How Does a City Purify Its Water?
Water in its natural state is often dirty, and usually must be purified to be safe for consumption. After water is drawn from a lake or reservoir, it is piped to a water treatment plant. There, certain chemicals are added that cause dirt and other impurities to lump together.
The water then goes into a big settling tank where the lumps of dirt settle to the bottom. The water is then filtered to remove any remaining impurities and to make it sparkling clear. Finally, very small amounts of chlorine are added to the water to kill any harmful germs.
Water purification is the process of removing undesirable chemicals, biological contaminants, suspended solids and gases from contaminated water.
Most water is disinfected for human consumption, but water purification may also be designed for a variety of other purposes, including fulfilling the requirements of medical, pharmacological, chemical and industrial applications.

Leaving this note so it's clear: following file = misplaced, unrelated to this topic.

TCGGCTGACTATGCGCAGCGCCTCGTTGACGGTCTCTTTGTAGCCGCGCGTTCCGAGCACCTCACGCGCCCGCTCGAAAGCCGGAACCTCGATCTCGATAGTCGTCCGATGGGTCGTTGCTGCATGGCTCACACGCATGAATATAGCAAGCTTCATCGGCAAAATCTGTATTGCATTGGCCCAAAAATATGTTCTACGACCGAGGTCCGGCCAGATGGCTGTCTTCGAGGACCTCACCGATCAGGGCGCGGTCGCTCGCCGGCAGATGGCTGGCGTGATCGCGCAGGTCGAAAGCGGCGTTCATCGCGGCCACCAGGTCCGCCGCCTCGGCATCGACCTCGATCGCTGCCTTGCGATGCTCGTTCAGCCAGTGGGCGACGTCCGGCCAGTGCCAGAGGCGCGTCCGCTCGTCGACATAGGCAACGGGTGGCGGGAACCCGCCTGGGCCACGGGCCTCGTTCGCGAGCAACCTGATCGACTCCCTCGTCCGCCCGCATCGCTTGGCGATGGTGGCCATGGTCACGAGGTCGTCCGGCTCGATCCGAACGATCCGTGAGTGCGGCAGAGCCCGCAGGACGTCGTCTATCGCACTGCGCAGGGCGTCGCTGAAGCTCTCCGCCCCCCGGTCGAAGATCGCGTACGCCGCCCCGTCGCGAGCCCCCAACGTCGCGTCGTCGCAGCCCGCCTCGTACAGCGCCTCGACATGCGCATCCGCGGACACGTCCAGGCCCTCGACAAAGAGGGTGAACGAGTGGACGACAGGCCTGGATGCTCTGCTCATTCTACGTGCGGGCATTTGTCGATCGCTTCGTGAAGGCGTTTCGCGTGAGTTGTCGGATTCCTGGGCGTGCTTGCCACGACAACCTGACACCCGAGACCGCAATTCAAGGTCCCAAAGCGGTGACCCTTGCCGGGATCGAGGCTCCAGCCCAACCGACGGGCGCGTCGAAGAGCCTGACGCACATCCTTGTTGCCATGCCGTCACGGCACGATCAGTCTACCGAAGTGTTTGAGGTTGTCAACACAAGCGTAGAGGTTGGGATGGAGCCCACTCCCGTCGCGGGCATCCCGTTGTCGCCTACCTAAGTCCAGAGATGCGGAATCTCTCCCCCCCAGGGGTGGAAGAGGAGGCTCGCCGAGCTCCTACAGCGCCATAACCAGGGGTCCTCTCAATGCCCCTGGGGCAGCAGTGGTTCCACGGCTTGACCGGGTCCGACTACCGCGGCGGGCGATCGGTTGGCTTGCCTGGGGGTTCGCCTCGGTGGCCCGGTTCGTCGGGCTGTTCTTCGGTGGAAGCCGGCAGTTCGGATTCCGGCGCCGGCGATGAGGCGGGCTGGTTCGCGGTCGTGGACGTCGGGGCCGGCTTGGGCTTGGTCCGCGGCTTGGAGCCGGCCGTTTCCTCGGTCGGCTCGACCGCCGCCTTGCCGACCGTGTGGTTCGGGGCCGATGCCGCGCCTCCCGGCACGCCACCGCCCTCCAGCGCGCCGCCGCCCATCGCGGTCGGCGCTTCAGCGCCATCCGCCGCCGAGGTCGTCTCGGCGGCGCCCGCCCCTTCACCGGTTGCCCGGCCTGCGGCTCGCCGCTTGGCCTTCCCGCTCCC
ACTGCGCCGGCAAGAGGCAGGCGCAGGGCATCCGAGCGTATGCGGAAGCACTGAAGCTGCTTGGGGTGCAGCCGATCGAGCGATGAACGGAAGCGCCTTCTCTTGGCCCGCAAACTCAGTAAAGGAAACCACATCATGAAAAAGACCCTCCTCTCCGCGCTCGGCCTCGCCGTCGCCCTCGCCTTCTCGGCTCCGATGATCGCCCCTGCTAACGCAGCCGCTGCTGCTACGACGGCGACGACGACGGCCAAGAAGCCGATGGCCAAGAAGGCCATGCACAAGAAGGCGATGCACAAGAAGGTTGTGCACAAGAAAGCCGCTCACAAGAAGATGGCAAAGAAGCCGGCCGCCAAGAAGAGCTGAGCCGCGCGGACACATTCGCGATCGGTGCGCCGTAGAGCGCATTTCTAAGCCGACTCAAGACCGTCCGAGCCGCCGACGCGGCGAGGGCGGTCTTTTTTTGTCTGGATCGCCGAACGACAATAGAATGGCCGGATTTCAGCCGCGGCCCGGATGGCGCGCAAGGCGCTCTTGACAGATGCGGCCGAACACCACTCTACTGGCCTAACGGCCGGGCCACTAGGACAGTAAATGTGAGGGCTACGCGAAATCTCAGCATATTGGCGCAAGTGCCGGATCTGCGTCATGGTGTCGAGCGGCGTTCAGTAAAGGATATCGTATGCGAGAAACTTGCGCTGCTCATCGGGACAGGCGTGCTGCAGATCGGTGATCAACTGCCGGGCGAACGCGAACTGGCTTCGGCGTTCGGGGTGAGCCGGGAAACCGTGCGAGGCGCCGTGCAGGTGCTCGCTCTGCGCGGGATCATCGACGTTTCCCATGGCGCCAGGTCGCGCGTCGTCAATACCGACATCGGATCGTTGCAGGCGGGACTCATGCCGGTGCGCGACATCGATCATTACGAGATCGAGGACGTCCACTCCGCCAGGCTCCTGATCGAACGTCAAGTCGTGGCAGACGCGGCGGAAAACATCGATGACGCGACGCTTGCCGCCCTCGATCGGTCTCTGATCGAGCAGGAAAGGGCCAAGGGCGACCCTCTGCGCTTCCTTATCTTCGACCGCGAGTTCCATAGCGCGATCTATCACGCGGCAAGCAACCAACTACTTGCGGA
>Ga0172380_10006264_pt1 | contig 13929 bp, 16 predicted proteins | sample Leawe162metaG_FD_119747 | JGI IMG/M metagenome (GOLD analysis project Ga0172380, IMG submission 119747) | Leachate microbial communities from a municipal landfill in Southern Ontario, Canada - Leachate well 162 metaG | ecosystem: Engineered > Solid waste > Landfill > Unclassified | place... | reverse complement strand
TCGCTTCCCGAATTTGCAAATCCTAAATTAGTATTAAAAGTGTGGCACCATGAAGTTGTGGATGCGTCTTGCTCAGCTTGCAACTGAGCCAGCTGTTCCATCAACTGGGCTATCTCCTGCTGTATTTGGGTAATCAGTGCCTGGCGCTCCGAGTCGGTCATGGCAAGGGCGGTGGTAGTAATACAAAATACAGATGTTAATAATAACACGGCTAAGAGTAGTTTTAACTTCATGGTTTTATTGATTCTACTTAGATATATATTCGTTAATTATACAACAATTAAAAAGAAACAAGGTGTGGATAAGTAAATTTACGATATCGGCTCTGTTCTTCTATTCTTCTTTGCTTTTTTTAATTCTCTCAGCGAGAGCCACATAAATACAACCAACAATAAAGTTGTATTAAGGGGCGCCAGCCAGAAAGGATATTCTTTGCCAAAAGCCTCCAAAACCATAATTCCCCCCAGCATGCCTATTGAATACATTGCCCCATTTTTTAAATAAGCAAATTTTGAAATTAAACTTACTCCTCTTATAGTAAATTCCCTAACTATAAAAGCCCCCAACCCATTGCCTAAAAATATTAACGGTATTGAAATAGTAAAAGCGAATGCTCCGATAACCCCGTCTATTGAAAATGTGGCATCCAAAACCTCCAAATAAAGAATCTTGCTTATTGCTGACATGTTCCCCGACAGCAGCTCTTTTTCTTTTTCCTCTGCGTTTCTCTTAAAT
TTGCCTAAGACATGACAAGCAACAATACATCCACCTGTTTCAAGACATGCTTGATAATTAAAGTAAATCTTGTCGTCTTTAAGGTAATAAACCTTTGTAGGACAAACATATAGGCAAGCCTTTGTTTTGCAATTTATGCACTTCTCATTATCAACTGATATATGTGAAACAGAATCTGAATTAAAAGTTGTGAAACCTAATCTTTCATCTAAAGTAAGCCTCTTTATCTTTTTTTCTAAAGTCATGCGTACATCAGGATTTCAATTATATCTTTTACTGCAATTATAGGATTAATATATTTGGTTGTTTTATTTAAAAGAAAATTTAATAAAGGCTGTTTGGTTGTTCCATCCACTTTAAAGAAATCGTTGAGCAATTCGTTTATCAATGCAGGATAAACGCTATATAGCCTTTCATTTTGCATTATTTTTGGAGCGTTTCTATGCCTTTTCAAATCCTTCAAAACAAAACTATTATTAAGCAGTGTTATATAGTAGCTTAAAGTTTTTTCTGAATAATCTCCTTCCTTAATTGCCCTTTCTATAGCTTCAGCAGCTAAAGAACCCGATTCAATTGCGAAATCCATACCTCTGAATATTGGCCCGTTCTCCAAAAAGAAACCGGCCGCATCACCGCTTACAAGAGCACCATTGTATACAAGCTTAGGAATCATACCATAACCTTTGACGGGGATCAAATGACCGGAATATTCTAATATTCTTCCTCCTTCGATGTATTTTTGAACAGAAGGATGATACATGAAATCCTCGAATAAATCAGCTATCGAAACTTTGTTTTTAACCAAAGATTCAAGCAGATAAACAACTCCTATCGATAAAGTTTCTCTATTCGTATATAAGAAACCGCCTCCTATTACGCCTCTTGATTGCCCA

The methods used include physical processes such as filtration, sedimentation, and distillation; biological processes such as slow sand filters or biologically active carbon; chemical processes such as flocculation and chlorination and the use of electromagnetic radiation such as ultraviolet light.
Purifying water may reduce the concentration of particulate matter including suspended particles, parasites, bacteria, algae, viruses, fungi, as well as reducing the amount of a range of dissolved and particulate material derived from the surfaces that come from runoff due to rain.
The standards for drinking water quality are typically set by governments or by international standards. These standards usually include minimum and maximum concentrations of contaminants, depending on the intended purpose of water use.